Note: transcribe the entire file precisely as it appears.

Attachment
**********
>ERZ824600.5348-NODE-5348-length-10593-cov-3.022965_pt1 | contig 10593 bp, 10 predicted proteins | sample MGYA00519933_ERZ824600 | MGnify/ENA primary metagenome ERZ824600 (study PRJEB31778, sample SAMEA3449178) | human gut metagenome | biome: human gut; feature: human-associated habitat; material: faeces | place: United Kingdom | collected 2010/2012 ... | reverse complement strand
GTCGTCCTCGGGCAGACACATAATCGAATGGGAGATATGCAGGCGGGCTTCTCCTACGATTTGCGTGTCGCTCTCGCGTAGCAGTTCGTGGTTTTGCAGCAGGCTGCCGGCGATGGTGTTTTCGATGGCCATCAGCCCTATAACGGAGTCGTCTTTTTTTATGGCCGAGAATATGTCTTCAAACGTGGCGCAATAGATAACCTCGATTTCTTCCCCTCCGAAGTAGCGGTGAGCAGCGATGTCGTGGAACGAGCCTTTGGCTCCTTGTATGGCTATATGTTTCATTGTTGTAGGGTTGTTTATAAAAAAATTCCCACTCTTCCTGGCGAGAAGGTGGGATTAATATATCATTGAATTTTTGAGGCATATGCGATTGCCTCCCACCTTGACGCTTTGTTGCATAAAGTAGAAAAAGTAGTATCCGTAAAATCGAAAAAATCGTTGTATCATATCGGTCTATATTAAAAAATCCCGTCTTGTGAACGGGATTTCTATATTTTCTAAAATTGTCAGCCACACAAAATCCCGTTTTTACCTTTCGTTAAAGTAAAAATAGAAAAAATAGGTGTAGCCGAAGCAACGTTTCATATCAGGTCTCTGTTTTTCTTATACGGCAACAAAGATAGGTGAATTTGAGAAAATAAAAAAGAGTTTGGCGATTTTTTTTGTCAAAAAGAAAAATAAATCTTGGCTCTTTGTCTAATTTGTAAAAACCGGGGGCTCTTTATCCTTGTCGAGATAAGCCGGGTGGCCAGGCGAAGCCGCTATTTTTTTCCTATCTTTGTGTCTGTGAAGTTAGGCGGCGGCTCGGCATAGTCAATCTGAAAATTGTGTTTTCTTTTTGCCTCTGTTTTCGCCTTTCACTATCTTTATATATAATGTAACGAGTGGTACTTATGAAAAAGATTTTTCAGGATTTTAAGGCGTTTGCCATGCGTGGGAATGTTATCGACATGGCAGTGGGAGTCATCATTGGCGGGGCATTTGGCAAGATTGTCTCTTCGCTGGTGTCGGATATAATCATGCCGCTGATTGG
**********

>ERZ824600.5348-NODE-5348-length-10593-cov-3.022965_pt1 | contig 10593 bp, 10 predicted proteins | sample MGYA00519933_ERZ824600 | MGnify/ENA primary metagenome ERZ824600 (study PRJEB31778, sample SAMEA3449178) | human gut metagenome | biome: human gut; feature: human-associated habitat; material: faeces | place: United Kingdom | collected 2010/2012 ... | reverse complement strand
GTCGTCCTCGGGCAGACACATAATCGAATGGGAGATATGCAGGCGGGCTTCTCCTACGATTTGCGTGTCGCTCTCGCGTAGCAGTTCGTGGTTTTGCAGCAGGCTGCCGGCGATGGTGTTTTCGATGGCCATCAGCCCTATAACGGAGTCGTCTTTTTTTATGGCCGAGAATATGTCTTCAAACGTGGCGCAATAGATAACCTCGATTTCTTCCCCTCCGAAGTAGCGGTGAGCAGCGATGTCGTGGAACGAGCCTTTGGCTCCTTGTATGGCTATATGTTTCATTGTTGTAGGGTTGTTTATAAAAAAATTCCCACTCTTCCTGGCGAGAAGGTGGGATTAATATATCATTGAATTTTTGAGGCATATGCGATTGCCTCCCACCTTGACGCTTTGTTGCATAAAGTAGAAAAAGTAGTATCCGTAAAATCGAAAAAATCGTTGTATCATATCGGTCTATATTAAAAAATCCCGTCTTGTGAACGGGATTTCTATATTTTCTAAAATTGTCAGCCACACAAAATCCCGTTTTTACCTTTCGTTAAAGTAAAAATAGAAAAAATAGGTGTAGCCGAAGCAACGTTTCATATCAGGTCTCTGTTTTTCTTATACGGCAACAAAGATAGGTGAATTTGAGAAAATAAAAAAGAGTTTGGCGATTTTTTTTGTCAAAAAGAAAAATAAATCTTGGCTCTTTGTCTAATTTGTAAAAACCGGGGGCTCTTTATCCTTGTCGAGATAAGCCGGGTGGCCAGGCGAAGCCGCTATTTTTTTCCTATCTTTGTGTCTGTGAAGTTAGGCGGCGGCTCGGCATAGTCAATCTGAAAATTGTGTTTTCTTTTTGCCTCTGTTTTCGCCTTTCACTATCTTTATATATAATGTAACGAGTGGTACTTATGAAAAAGATTTTTCAGGATTTTAAGGCGTTTGCCATGCGTGGGAATGTTATCGACATGGCAGTGGGAGTCATCATTGGCGGGGCATTTGGCAAGATTGTCTCTTCGCTGGTGTCGGATATAATCATGCCGCTGATTGG